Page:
63. Regulation 7(4) then provides that the relevant calculation is "subject to the adjustment described in paragraph (5)." Regulation 7(5) provides that in such a case one must "adjust the number of nights in that lesser period by applying to that number the ratio which the period of 12 months bears to that lesser period". As a ratio of the lesser period of 331 days, 365 days is (to three decimal points) the figure of 1.103. Adjusting the number of nights (158) by that ratio results in a figure of 174.3 (rounded up to one decimal point).

64. On that basis the adjusted calculation under regulation 7(4) produces a figure that lies at the very top of band 3 (156-174 nights) and does not quite reach band 4 (175 nights or more).

65. I return to the issue of the discretion to be exercised. The father repeatedly makes two points in his various submissions which he argues mean that any discretion should be exercised in his favour.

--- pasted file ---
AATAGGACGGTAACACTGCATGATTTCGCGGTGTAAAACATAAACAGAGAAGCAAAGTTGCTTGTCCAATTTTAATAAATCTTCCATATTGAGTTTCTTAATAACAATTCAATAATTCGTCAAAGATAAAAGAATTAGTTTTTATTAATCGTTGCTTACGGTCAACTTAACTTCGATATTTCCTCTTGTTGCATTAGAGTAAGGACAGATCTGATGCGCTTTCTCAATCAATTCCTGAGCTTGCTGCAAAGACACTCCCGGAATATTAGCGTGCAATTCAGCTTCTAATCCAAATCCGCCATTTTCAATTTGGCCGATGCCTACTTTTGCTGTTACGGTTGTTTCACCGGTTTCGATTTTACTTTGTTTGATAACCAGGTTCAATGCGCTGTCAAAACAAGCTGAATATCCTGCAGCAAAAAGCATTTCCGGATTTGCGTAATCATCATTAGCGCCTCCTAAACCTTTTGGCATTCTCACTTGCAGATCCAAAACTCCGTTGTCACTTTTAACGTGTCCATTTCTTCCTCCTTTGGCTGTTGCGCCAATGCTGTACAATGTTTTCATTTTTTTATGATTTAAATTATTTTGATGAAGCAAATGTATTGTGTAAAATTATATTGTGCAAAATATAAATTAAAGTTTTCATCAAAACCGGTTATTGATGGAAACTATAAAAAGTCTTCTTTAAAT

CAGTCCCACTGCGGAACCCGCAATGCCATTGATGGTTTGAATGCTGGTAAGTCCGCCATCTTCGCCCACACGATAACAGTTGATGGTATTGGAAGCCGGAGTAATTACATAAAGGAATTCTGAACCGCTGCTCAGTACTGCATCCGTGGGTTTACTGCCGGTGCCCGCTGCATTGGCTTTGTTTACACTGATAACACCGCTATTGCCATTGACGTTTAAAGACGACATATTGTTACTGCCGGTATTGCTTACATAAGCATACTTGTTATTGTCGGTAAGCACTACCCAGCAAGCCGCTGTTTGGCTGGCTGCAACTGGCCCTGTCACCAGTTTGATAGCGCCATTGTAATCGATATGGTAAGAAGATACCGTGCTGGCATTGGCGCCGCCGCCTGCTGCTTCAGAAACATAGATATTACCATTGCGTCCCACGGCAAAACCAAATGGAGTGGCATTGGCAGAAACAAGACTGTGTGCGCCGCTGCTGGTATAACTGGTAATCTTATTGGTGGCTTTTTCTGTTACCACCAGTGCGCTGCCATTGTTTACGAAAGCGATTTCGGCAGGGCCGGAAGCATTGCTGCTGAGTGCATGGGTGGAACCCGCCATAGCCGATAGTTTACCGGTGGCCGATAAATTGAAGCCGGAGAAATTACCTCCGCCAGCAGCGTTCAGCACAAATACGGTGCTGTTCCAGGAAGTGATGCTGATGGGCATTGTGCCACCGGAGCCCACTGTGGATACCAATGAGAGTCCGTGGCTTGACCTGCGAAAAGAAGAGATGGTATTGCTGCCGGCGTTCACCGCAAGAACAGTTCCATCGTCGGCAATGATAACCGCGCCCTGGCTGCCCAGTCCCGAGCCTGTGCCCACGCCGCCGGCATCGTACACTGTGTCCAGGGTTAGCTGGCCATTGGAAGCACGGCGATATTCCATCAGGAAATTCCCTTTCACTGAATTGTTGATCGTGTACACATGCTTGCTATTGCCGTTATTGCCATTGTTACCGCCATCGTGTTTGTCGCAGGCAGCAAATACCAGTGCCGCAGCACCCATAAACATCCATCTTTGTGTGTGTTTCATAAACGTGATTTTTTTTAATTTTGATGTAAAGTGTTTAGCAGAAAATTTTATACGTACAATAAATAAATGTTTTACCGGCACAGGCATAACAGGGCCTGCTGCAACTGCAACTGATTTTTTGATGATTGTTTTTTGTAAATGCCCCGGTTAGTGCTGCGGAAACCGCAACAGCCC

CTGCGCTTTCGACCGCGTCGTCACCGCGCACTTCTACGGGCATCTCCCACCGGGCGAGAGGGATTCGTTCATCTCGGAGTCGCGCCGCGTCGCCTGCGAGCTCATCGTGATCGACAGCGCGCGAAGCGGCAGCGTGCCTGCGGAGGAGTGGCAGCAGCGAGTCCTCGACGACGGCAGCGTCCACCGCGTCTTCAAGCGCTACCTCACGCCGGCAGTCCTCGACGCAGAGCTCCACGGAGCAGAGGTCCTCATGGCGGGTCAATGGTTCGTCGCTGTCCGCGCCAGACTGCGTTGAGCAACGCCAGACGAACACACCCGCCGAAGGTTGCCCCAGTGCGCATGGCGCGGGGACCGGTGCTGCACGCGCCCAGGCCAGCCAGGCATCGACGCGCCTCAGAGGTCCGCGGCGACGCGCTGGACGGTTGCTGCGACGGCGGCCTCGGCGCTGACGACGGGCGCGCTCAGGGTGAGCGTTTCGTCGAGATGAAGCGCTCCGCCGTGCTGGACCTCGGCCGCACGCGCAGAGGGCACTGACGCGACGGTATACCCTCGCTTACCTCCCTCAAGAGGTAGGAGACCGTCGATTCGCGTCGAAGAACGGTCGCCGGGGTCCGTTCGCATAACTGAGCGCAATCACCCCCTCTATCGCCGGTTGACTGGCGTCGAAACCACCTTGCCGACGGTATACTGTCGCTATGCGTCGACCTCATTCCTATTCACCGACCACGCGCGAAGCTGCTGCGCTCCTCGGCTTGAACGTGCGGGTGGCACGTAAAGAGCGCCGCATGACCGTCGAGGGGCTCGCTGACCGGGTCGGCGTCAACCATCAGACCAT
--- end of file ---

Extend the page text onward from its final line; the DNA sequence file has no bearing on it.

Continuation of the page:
66. First, and foremost, he argues that as the couple each have child benefit for one child it follows that they have equal shared care and there should be no child support award to either parent. The obvious difficulty with this argument is that child benefit and child support have different objectives and are governed by different statutory schemes. In particular, the child support scheme assesses shared care by reference to the number of nights the child in question stays with a parent. In contrast the child benefit legislation applies a test based on 'responsibility' for a child (not confined to nights) and also has a system of priorities between claimants, with HMRC having a residual discretion (Social Security Contributions and Benefits Act 1992, section 143 and Schedule 10). It may well be reasonable for HMRC in the exercise of that discretion to pay child benefit for one child to one parent and to the other parent for another child (see e.g. R (on the application of Ford) v Board of Inland Revenue [2005] EWHC Admin 1109). But there is no direct read across from one scheme to the other.